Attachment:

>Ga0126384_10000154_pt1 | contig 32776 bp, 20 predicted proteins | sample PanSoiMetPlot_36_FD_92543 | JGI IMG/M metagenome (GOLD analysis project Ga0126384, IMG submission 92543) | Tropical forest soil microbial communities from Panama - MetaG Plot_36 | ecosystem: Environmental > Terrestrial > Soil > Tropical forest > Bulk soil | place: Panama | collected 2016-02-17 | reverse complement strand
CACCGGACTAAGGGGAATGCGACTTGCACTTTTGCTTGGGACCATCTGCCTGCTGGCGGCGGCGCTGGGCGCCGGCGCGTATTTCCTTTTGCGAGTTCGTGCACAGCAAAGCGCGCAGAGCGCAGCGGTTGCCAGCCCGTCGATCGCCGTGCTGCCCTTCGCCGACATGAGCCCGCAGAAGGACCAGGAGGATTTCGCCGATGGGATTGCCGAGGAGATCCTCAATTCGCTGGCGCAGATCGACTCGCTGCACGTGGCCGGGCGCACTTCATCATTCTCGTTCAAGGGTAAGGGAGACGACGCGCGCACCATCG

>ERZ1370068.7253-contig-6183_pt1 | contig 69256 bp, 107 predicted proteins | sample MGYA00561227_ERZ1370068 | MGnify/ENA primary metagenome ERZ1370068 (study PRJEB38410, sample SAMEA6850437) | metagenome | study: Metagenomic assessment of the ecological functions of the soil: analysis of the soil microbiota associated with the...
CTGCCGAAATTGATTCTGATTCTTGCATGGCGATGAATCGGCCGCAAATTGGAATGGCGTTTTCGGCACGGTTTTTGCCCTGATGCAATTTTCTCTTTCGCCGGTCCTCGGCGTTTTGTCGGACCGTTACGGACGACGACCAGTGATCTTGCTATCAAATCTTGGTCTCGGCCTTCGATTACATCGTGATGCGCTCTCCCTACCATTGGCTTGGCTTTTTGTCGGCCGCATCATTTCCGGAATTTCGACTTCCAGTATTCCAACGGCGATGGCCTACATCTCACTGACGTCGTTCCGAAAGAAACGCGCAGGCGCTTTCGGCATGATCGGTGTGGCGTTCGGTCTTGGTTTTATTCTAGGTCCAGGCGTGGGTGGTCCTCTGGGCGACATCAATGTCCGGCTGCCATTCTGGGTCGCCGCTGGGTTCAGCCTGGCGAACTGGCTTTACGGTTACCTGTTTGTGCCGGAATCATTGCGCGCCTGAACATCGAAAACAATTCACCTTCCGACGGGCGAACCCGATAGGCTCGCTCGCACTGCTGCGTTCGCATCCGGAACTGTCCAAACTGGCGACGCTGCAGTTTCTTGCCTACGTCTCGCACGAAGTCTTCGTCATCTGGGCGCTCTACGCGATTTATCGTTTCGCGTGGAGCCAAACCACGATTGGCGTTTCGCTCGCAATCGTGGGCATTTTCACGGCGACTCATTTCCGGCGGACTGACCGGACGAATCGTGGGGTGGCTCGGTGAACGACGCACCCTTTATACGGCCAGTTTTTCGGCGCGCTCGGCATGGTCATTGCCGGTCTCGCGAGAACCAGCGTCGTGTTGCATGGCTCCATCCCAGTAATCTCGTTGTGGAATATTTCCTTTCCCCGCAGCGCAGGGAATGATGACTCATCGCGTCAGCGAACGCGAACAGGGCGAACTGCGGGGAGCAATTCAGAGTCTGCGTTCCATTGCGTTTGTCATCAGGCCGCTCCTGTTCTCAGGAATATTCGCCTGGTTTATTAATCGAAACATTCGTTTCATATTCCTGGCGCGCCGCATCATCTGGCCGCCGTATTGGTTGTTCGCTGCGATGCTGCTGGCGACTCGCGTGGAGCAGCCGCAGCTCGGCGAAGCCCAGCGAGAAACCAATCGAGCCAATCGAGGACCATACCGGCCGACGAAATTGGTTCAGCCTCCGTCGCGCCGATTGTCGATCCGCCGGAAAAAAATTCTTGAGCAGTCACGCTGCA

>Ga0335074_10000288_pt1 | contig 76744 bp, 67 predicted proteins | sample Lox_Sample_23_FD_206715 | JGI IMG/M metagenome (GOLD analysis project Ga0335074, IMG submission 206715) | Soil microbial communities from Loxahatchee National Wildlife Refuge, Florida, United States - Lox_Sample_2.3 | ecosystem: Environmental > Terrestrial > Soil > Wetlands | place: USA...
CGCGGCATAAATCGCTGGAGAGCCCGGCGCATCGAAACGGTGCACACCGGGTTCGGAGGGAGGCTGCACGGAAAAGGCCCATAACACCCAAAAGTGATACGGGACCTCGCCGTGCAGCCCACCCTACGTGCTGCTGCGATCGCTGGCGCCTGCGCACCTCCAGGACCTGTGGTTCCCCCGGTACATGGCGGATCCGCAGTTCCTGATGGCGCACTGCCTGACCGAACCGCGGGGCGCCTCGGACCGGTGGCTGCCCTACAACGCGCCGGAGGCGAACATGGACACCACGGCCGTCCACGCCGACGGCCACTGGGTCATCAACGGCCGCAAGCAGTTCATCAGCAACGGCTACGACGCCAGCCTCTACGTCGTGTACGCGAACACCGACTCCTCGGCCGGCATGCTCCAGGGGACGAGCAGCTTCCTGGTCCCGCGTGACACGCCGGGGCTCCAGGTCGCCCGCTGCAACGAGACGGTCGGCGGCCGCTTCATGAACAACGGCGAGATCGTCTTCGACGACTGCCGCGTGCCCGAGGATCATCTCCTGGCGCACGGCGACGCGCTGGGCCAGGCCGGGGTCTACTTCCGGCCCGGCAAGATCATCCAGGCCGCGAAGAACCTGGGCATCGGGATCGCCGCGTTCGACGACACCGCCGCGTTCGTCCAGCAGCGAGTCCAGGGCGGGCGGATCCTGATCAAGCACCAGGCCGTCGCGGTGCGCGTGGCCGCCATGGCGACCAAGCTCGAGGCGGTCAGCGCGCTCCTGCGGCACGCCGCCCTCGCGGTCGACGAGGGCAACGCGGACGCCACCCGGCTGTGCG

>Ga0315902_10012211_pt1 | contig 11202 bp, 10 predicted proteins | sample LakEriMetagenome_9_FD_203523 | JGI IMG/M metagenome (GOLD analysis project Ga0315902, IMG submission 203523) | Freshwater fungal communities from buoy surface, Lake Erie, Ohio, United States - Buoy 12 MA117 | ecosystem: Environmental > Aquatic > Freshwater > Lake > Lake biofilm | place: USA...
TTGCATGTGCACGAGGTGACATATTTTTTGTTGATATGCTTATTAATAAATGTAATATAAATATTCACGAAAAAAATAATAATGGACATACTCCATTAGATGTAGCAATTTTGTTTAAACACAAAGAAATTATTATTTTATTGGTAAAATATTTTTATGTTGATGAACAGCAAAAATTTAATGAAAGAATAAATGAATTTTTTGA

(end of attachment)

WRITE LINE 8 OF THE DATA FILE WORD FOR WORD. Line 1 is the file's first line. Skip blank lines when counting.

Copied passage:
TTGCATGTGCACGAGGTGACATATTTTTTGTTGATATGCTTATTAATAAATGTAATATAAATATTCACGAAAAAAATAATAATGGACATACTCCATTAGATGTAGCAATTTTGTTTAAACACAAAGAAATTATTATTTTATTGGTAAAATATTTTTATGTTGATGAACAGCAAAAATTTAATGAAAGAATAAATGAATTTTTTGA